The other analysis tool, the ion microprobe, has proven very valuable for looking at field-collected juvenile clams, and allowed researchers to compare clams from a known polluted area, Neponset Harbor, just south of Boston, to clams from a relatively clean harbor, Barnstable Harbor on Cape Cod. Mullineaux and Mills saw lead levels 10 times higher in Neponset clams than those from Barnstable, and a cobalt reading twice as high in Neponset as Barnstable. As a bonus, their results dovetailed nicely with a U.S. Geological Survey map of trace element distributions in sediments along the Massachusetts coastline.

Preparing samples for the ion microprobe requires that the shells be embedded in epoxy. This in itself is time consuming, because the tiny shells get lost and break easily. Once mounted, the epoxy is sectioned and polished. Focusing micro-beams of ions on the larval shell, the microprobe gathers very sensitive trace-element analyses for each sample. Though they have used the ion microprobe primarily for analysis of juvenile shells, Mullineaux and Mills also used it to analyze some of the spiking experiment larvae for lead and cobalt uptake; results were similar to those from the ICP/MS analysis.

In addition to the Neponset and Barnstable clams, researchers plan to sample juvenile clams from New Bedford, Mass., a Superfund site known for its heavy metal contamination. They expect to find high levels of various elements, due to contamination from manufacturing plants near the harbor and also because the harbor’s hurricane barrier tends to retain the metals within the harbor that might otherwise be flushed out.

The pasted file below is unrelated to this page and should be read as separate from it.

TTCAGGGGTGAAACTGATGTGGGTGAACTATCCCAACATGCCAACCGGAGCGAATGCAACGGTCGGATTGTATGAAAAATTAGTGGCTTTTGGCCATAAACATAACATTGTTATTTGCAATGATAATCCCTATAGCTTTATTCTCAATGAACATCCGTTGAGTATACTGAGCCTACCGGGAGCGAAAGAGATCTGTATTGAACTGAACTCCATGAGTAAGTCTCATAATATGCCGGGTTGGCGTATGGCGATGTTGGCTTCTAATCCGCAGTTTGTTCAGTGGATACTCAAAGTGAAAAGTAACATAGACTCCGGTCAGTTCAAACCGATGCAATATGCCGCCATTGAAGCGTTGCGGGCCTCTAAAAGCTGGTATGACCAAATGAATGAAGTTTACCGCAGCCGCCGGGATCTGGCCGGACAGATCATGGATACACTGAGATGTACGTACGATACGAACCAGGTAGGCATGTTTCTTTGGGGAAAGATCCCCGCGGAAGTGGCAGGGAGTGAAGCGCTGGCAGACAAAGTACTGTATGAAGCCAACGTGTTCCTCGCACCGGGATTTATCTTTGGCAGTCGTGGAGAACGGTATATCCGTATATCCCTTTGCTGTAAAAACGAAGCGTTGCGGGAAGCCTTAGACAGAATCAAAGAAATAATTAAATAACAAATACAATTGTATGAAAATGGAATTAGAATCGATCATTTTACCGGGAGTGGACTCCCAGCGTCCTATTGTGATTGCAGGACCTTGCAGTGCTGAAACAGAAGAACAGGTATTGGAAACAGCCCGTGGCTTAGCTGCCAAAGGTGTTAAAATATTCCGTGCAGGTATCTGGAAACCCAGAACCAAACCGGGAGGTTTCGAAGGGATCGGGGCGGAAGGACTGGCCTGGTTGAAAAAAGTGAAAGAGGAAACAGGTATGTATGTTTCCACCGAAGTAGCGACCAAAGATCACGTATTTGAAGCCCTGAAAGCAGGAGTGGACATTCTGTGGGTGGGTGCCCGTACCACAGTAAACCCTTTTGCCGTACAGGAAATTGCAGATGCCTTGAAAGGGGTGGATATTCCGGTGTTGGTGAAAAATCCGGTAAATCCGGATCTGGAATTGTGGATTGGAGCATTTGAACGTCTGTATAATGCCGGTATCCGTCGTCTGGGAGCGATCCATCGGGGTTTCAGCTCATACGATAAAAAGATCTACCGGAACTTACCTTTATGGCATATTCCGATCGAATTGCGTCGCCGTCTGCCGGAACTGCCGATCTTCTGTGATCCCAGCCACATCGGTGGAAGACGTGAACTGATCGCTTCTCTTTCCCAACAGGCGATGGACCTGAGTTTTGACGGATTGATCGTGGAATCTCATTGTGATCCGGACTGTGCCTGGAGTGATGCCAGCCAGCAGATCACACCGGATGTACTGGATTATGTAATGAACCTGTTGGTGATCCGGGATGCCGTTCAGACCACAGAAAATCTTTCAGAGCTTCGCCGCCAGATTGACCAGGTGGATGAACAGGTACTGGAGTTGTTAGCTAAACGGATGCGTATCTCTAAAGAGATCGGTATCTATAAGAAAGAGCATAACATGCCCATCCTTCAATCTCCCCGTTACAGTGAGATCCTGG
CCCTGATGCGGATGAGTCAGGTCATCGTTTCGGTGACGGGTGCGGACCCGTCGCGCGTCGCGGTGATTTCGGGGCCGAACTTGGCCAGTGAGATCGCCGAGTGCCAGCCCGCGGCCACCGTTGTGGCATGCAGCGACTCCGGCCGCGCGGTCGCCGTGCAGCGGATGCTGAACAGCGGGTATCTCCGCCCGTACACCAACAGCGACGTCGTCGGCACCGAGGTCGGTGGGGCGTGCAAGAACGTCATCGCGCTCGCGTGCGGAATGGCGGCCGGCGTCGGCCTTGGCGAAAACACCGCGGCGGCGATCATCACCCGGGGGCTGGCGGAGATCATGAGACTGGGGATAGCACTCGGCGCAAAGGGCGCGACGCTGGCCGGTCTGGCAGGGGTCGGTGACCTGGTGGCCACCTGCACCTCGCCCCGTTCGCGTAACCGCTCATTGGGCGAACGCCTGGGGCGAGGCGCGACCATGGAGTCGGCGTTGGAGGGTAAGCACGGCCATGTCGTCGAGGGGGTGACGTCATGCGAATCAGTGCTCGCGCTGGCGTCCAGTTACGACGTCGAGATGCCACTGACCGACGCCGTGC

Mullineaux and Mills will soon begin another important component of the project: estimating the maternal contribution of trace elements in the larval shell. They hope to determine whether the mothers are passing on the trace elements to the larvae, or if the larvae are soaking up the trace metals from their environment. Of course, it could be a combination of the two. Mills says that while they think that the mothers contribute a fair amount of trace elements to the shell, it will be worth the effort. "Even though the mother and the larvae are from the same environment," she says, "it will be good to be able to show the maternal contribution to analyze the results of the spiking experiments." To determine the maternal contribution, they will collect "ripe," or ready to spawn adult clams from Neponset and Barnstable. They will then repeat the spiking experiment using the field-collected clams and repeat the analyses with both the ICP/MS and the ion microprobe.

If in fact the larval shell of soft-shell clams incorporates trace elements from a specific geographic location, it will serve as a "fingerprint," and that fingerprint could be used as a marker. This has important implications for researchers in several related areas. "The ability to identify the source habitat of larvae will give researchers a powerful, direct tool for tracking larval dispersal in coastal waters," says Mullineaux, "and for understanding the interaction of hydrodynamics and behavior in the dispersal process." But researchers aren’t the only beneficiaries; coastal managers and regulators, take note. Mullineaux believes that the tool could also be used to "track the export of pollutant-impacted organisms and predict the potential effects on neighboring communities."

So tourists beware: accent or not, Cape Cod clams will know when their Boston counterparts come to town.

Image credit: Massachusetts coastline, USGS Gulf of Maine Database; graph, Lauren Mullineaux et al., WHOI